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American Red Cross Releases Five Year Report on Response to Hurricane Katrina


While the nation is better prepared for a major disaster than in 2005, more needs to be done

WASHINGTON - Five years after a hurricane season that wreaked havoc on the Gulf Coast, the American Red Cross today released “Bringing Help, Bringing Hope,” a report that details the Red Cross response to Hurricanes Katrina, Rita and Wilma and the ensuing years of recovery for the survivors.

“Five years ago, the American public responded to Katrina with unprecedented generosity,” said Russ Paulsen, executive director of the Hurricane Recovery Program at the Red Cross. “Looking back, I think they can be proud of what their contributions accomplished.”

The Red Cross gave 1.4 million families—approximately 4.5 million people—emergency financial assistance in response to Hurricanes Katrina, Rita and Wilma, which was 19 times more than the previous record. Donors gave the organization a total of $2.2 billion for people affected by the storms, which helped the Red Cross provide:

* Shelter for survivors across 31 states and the District of Columbia
* Hot meals and snacks
* Financial assistance for survivors to purchase groceries, clothing, diapers and other basic needs; and money for people to return home, make home repairs and get back to work
* Physical and mental health services to help them cope with stress and ease the trauma
* Tools to help survivors chart a path to recovery
* Disaster preparedness training so people know the steps to take to protect themselves and their families

“Never before had the Red Cross served so many people after a disaster, and never before had so many people come forward to help,” said Paulsen. “But we learned that there are some disasters that are so big that no agency—government or nonprofit—can do it all. We learned that everyone needs to play a part.”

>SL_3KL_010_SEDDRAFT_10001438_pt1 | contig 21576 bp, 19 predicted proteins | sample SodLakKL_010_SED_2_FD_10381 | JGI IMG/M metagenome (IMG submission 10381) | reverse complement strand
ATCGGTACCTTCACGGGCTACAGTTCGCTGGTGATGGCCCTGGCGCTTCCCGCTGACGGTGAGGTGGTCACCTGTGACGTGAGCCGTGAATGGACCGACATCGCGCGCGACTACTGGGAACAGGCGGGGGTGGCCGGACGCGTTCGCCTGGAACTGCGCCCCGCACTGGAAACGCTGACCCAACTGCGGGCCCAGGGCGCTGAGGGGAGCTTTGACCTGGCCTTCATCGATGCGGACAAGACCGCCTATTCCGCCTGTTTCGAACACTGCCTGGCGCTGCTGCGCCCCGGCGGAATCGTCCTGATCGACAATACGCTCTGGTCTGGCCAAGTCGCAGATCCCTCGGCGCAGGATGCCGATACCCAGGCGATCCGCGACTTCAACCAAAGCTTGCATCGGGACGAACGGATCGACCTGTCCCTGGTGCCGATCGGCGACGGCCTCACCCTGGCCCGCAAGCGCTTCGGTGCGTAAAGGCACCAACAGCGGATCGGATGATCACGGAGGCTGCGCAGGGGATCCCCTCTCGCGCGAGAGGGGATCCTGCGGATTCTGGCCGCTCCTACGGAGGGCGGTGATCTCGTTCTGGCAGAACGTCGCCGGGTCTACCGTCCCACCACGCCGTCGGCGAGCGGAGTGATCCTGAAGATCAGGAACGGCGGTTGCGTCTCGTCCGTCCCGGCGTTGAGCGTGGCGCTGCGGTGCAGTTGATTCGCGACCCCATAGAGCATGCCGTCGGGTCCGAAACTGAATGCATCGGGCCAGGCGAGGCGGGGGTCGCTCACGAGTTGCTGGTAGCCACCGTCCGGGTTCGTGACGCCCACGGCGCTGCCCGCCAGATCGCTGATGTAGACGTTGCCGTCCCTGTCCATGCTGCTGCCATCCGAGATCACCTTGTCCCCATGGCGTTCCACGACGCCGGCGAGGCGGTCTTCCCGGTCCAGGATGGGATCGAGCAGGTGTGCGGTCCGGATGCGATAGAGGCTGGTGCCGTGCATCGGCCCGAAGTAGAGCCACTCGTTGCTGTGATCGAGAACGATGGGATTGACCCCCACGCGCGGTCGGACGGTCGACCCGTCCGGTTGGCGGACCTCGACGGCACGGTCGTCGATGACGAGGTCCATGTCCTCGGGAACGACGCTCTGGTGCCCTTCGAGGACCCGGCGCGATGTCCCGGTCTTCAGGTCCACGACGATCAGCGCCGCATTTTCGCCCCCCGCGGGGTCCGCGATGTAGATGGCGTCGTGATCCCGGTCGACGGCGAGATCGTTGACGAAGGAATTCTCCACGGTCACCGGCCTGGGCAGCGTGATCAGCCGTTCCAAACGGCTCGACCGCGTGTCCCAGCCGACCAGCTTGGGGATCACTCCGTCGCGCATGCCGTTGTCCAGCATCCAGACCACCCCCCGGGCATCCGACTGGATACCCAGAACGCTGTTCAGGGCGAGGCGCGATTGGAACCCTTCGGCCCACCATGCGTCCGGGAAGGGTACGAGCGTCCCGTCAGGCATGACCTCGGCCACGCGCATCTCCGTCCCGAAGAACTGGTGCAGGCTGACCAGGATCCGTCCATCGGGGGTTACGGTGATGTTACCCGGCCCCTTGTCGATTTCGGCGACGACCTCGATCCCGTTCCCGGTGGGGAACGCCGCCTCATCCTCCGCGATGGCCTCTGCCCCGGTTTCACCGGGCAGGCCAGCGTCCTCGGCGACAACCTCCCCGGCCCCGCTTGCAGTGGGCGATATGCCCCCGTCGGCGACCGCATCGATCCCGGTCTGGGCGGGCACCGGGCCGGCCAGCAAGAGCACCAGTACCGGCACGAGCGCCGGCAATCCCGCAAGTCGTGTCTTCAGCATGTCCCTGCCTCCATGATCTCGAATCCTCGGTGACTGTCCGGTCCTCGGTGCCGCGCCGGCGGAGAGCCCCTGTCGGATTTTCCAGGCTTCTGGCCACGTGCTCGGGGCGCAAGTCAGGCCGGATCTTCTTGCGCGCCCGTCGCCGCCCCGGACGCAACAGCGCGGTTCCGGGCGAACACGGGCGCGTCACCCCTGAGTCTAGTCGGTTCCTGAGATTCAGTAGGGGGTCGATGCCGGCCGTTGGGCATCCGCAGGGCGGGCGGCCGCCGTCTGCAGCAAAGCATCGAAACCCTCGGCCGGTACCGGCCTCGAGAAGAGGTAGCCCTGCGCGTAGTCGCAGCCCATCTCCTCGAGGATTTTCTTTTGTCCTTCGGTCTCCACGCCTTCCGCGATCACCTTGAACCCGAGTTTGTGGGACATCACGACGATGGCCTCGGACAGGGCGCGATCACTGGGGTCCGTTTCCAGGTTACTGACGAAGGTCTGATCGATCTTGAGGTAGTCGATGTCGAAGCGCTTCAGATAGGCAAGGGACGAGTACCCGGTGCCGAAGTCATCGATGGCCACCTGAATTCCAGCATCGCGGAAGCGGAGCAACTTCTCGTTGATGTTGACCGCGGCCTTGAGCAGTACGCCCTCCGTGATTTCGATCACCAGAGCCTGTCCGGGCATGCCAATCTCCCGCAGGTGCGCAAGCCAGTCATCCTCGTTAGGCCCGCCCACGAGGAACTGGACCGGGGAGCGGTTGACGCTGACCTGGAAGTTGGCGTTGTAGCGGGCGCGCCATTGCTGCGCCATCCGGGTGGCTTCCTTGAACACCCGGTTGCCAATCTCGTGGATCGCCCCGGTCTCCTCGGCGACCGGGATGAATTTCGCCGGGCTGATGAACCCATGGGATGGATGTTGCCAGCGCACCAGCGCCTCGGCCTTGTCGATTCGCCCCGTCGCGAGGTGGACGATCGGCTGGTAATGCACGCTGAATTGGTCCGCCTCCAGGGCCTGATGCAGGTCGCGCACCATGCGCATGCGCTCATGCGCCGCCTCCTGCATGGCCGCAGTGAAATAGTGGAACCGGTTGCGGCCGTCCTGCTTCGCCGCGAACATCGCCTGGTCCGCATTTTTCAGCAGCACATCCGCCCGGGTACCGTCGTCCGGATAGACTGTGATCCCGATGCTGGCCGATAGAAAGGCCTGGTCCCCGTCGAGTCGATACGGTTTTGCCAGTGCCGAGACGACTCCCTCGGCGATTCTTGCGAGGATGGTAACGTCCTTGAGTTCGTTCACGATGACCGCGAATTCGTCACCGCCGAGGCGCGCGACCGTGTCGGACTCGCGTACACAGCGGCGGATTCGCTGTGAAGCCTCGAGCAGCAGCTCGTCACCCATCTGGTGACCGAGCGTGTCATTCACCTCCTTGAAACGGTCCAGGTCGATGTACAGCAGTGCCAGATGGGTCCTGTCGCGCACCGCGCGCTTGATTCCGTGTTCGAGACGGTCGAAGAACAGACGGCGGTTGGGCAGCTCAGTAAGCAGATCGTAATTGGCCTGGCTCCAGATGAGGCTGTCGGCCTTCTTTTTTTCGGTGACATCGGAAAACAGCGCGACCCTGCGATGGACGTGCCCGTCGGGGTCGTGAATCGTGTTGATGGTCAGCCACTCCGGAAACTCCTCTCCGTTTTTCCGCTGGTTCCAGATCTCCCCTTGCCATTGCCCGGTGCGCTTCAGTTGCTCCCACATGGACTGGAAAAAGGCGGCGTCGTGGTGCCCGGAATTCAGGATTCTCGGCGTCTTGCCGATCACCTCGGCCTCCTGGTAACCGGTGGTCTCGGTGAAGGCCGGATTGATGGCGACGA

One critical lesson was that the Red Cross needed to increase its capacity to respond and build partnerships with other organizations that can help in large events. As a result, the Red Cross established a nationwide warehouse system and pre-positioned more than two Katrinas’ worth of disaster relief supplies in warehouses—enough to support 350,000 shelter residents. It also enhanced local, state and national-level planning efforts to plan for how it would respond to large-scale disasters and created new partnerships with national, state and local groups to help ensure that all segments of the community are served after a disaster.

In the past five years, the Red Cross expanded the number of trained disaster volunteers from 25,000 to nearly 95,000, including nearly 50,000 available to travel to disasters around the country. The organization also created tools for the public to use during a disaster, including a National Shelter System accessible online, and a “Safe and Well” website to reconnect families during disasters, including through social media.

“The hurricanes of 2005 tested us all,” said Paulsen. “Although we’re on better footing than we were five years ago, every individual and community has to be on board in order for our country to be more disaster-ready. There is much more that we as a nation can do. Everyone—government, businesses, non-profits and the faith community—needs to work together to have better prepared communities,” said Paulsen.

The report, “Bringing Help, Bringing Hope: The American Red Cross Response to Hurricanes Katrina, Rita and Wilma,” is available at

You can help people affected by disasters like floods, fires, tornadoes and hurricanes, as well as countless crises at home and around the world, by making a donation to support American Red Cross Disaster Relief. Your gift enables the Red Cross to prepare for and provide shelter, food, emotional support and other assistance in response to disasters. Visit or call 1-800-RED-CROSS. Contributions may also be sent to your local American Red Cross chapter or to the American Red Cross, P.O. Box 37243, Washington, DC 20013.

About the American Red Cross:
The American Red Cross shelters, feeds and provides emotional support to victims of disasters; supplies nearly half of the nation’s blood; teaches lifesaving skills; provides international humanitarian aid; and supports military members and their families. The Red Cross is a charitable organization — not a government agency — and depends on volunteers and the generosity of the American public to perform its mission. For more information, please visit or join our blog at


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